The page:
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Charles Wheeler
Portrait of Dr. Charles B. Wheeler.jpg
Member of the Missouri Senate
from the 10th district
In office
January 2003 – January 2007
Preceded by Harry Wiggins
Succeeded by Jolie Justus
49th Mayor of Kansas City
In office
April 10, 1971 – April 10, 1979
Preceded by Ilus W. Davis
Succeeded by Richard L. Berkley
Judge of the Western District of the Jackson County Court
In office
January 1967 – January 1971
Coroner of Jackson County
In office
January 1965 – January 1967
Personal details
Charles Bertan Wheeler Jr.

(1926-08-10)August 10, 1926
Kansas City, Missouri, U.S.
Died October 25, 2022(2022-10-25) (aged 96)
Kansas City, Missouri, U.S.
Political party Democratic
Spouse(s) Marjorie Martin Wheeler
Children 5
Alma mater University of Missouri

Charles Bertan Wheeler Jr. (August 10, 1926 – October 25, 2022) was an American politician who served as a Missouri state senator and as mayor of Kansas City, Missouri from 1971 to 1979, in addition to having held other elected offices.

Life and career

Born at Trinity Lutheran Hospital on August 10, 1926, Wheeler graduated from Westport High School in 1942. A third generation physician, Wheeler entered Kansas City Junior College in 1942, transferring to University of Louisville in 1944 and earned a B.A. in 1946. From March 1944 through February 1946, Wheeler was simultaneously serving in the US Navy. In 1946, he entered the University of Kansas, earning an M.D. in 1950. His internship was at Charity Hospital in New Orleans in 1950.

Wheeler joined the US Air Force in July 1950, serving until July 1953 as a Captain and Flight Surgeon to the original group of the Thunderbirds, the Air Force aerial acrobatic team.

Wheeler did his pathology residency at St. Lukes Hospital in Kansas City, Missouri from 1953 to 1955. At the same time, he began studying at night for a law degree at the University of Kansas City School of Law, which he completed in 1959.

In 1957, Wheeler became an Associate Pathologist and Director of Laboratories at Kansas City General Hospital, followed by stints at Kansas City Research Hospital, North Kansas City Memorial Hospital, and the Independence Sanitarium and Hospital. He founded Wheeler Medical Laboratories in 1963.

Wheeler began his public career when he was elected Coroner of Jackson County, Missouri, in January 1965. He served in that office until January 1967, when he was elected as Judge of the Western District of the Jackson County Court until January 1971.

Kansas City mayor

In 1971 he was elected to two consecutive terms as mayor of Kansas City. Although the office of mayor does not have a formal party affiliation in Kansas City, Wheeler is Democrat. During his tenure he oversaw the financing and construction of both the Kemper Arena and the Bartle Hall Convention Center. The combination of the two enabled the city to host the 1976 Republican National Convention.

Many regard this as the last golden age of Kansas City

—Ingram's Magazine

Towards the end of his second term, Kansas City gained international attention hosting a work by the artist Christo, the 2.5 mile long Wrapped Walk Ways in Loose Park. Wheeler presented Christo and his partner Jeanne-Claude with the key to the city.

Kansas City International Airport opened in 1972 during his watch. It replaced the Kansas City Downtown Airport, which is now formally named for him. So much successful development happened during Wheeler's two terms as mayor that a 2002 profile in the conservative Kansas city business magazine Ingram's said: "Many regard this as the last golden age of Kansas City with the construction of KCI, Worlds of Fun, Crown Center, and the Truman Sports Complex."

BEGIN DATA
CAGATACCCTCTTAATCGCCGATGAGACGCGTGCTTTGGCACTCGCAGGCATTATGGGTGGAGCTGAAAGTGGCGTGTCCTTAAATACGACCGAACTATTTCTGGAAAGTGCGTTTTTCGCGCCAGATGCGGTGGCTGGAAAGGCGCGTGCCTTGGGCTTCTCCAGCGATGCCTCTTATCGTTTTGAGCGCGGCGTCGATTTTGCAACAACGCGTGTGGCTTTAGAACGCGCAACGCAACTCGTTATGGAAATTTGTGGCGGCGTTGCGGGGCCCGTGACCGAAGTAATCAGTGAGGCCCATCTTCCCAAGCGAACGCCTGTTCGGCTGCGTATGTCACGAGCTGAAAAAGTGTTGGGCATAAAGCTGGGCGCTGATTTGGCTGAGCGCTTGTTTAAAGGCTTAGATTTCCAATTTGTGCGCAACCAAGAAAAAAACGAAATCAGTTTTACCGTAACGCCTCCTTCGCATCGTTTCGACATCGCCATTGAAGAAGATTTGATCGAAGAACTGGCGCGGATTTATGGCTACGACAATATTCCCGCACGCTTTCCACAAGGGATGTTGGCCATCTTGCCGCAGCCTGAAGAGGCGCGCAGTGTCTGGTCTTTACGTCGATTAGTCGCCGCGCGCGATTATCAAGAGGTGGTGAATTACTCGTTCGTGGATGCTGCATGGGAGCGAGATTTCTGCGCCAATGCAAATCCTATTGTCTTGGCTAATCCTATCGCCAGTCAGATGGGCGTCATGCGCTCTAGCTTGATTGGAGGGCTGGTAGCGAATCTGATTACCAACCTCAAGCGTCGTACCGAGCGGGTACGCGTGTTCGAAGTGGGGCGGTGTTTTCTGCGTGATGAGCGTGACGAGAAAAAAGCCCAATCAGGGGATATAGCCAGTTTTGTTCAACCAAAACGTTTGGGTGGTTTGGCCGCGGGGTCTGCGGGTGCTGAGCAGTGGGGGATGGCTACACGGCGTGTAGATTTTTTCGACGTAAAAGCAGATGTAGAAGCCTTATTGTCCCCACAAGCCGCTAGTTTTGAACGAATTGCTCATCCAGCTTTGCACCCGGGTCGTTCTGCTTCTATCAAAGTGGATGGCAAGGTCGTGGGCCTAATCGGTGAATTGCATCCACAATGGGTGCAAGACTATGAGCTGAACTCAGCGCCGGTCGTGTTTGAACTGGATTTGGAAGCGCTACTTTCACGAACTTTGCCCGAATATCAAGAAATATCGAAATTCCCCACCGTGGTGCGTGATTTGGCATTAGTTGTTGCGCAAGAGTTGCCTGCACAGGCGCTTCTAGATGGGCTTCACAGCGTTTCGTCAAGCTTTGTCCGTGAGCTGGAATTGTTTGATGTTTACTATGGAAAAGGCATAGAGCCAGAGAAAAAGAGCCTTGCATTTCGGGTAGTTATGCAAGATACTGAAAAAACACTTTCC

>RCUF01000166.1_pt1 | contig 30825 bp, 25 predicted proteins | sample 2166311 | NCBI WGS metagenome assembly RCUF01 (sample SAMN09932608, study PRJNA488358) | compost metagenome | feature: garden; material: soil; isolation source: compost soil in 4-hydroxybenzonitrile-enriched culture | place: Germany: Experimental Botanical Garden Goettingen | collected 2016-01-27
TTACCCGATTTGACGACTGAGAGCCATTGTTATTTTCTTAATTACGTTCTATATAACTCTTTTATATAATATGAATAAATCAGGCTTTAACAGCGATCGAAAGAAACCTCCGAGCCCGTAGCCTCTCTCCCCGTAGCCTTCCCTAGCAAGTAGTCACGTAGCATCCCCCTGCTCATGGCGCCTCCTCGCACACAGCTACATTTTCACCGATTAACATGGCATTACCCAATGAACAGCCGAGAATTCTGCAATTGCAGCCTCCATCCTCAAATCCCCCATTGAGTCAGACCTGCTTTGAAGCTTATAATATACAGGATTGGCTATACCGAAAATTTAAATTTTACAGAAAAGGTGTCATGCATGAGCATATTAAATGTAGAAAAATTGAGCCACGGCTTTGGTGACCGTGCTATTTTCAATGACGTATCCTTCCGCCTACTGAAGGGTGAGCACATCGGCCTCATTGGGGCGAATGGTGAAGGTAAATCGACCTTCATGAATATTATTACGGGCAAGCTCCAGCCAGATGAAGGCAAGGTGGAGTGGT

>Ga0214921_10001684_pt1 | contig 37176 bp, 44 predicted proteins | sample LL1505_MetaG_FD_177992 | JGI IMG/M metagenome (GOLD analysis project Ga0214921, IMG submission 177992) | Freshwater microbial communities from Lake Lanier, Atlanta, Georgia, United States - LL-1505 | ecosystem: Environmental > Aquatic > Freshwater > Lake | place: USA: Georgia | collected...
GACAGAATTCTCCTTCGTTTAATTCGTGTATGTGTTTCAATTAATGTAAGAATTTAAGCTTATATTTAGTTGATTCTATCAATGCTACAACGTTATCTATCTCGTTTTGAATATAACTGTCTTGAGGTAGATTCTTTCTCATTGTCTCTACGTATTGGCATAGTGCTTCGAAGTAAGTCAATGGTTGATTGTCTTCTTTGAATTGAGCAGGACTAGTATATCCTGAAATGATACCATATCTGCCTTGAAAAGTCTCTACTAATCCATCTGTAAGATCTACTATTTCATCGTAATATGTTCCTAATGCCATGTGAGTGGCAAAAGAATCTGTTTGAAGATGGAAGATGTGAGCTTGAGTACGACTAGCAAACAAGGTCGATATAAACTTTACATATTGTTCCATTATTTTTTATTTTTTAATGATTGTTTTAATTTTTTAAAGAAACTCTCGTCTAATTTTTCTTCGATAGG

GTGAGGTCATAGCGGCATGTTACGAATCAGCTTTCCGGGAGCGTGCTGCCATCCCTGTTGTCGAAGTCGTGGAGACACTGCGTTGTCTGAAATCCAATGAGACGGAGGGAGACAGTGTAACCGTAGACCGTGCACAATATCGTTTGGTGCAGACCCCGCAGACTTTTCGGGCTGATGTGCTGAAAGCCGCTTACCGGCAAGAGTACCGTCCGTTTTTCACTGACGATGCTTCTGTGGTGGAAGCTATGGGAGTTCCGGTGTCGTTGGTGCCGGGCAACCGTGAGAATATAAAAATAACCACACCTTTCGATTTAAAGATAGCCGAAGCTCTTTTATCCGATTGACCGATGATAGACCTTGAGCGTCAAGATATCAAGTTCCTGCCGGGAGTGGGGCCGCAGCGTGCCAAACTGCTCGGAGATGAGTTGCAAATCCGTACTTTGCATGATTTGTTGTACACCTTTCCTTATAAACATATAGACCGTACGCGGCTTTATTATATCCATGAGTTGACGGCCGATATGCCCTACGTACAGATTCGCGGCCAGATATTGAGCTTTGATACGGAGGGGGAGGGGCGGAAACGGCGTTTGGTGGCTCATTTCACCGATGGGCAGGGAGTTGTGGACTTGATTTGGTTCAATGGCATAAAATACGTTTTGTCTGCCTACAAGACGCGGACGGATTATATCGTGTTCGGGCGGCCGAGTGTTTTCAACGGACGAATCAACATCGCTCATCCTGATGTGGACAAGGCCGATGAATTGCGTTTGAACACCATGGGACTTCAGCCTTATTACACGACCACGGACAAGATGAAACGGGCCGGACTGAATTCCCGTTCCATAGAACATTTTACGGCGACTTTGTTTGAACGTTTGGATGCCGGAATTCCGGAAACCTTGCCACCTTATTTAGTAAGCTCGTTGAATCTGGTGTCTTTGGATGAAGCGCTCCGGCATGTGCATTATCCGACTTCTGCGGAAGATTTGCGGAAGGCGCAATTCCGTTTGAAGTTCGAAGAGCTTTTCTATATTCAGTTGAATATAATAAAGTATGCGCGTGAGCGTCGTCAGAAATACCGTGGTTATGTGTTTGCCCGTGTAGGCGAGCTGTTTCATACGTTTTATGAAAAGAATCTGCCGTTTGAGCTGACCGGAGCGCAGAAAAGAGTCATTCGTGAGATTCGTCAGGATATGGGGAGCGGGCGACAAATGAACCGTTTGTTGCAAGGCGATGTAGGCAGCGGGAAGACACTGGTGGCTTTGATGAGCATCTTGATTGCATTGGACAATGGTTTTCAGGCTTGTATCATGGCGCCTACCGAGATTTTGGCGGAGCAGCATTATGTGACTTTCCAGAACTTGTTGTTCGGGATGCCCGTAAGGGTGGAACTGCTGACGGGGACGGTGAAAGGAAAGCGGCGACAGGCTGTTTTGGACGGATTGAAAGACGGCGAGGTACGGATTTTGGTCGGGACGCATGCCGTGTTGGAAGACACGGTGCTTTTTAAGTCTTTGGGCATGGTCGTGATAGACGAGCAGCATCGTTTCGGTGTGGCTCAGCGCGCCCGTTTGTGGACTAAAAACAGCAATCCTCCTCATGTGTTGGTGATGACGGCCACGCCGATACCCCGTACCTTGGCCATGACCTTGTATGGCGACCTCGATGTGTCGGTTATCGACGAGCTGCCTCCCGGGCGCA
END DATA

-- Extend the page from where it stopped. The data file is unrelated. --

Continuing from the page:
Wheeler ran for the U.S. Senate in 1976 and garnered less than 2% of the vote in the Democratic primary in a race that was won by Jerry Litton, who died in a plane crash en route to the victory party in Kansas City. John C. Danforth ultimately won the position.

Wheeler ran for mayor of Kansas City one additional time in 2011, but his candidacy did not survive the primary.

State Senator

Wheeler defeated Rep. Henry Rizzo in the August 6, 2002, Democratic primary, and his other opponent Rep. Tom Hoppe did not collect enough signatures to run as an independent. No Republican ran in the election, and he was elected to the State Senate from the 10th District.

Wheeler did not concurrently seek re-election to the senate and was succeeded by Democrat Jolie Justus in the 10th district seat.

Post state senate elections

In 2006, at the age of 79, Wheeler ran for Jackson County Executive, but was defeated in the Democratic primary by county prosecutor Mike Sanders.

In 2008, Wheeler ran for the Democratic nomination for Missouri State Treasurer. He placed fourth behind the nominee Clint Zweifel, Andria Simckes and Mark Powell.

On March 28, 2016, at the age of 89 Wheeler filed to run for Governor of Missouri. He placed third in the primary with 7.9 percent in an election won by Chris Koster who had 78.08 percent of the vote.

Doctor in Politics

Wheeler was the only physician in the Missouri State Senate. Having authored "Doctor in Politics" in 1974, Wheeler was a frequent lecturer and speaker. He had served as Assistant Clinical Professor of Pathology, University of Kansas Medical School, as well as adjunct professor and consultant to the University of Missouri-Kansas City School of Medicine and the Henry W. Bloch School of Business and Public Administration.

Wheeler was an American Diplomat of the Board of Pathology, certified in Pathologic Anatomy and Clinical Pathology, and, Forensic Pathology. He was recipient of the American Medical Association's Benjamin Rush Award (1981), the University of Missouri-Kansas City Lifetime Achievement Award (1984), and the Kansas University Medical Distinguished Alumnus Award (1997).

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